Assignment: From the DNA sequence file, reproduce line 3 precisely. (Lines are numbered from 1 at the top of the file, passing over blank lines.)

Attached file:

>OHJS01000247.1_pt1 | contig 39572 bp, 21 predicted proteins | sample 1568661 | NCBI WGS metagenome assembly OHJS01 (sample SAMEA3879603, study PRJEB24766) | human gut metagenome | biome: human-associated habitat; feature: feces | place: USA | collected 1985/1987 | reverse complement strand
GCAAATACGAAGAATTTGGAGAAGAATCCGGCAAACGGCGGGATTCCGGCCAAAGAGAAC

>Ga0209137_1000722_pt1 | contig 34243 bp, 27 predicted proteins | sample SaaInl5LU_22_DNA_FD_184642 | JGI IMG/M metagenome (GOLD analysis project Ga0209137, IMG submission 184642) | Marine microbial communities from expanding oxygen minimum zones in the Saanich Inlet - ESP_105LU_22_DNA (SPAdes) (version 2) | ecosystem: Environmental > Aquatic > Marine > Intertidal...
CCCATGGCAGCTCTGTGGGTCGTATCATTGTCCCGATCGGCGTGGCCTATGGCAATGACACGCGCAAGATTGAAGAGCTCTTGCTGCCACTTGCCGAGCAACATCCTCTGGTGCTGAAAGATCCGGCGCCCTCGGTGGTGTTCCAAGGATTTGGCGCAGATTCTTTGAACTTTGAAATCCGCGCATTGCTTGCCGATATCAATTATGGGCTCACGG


>Ga0209137_1000722_pt1 | contig 34243 bp, 27 predicted proteins | sample SaaInl5LU_22_DNA_FD_184642 | JGI IMG/M metagenome (GOLD analysis project Ga0209137, IMG submission 184642) | Marine microbial communities from expanding oxygen minimum zones in the Saanich Inlet - ESP_105LU_22_DNA (SPAdes) (version 2) | ecosystem: Environmental > Aquatic > Marine > Intertidal...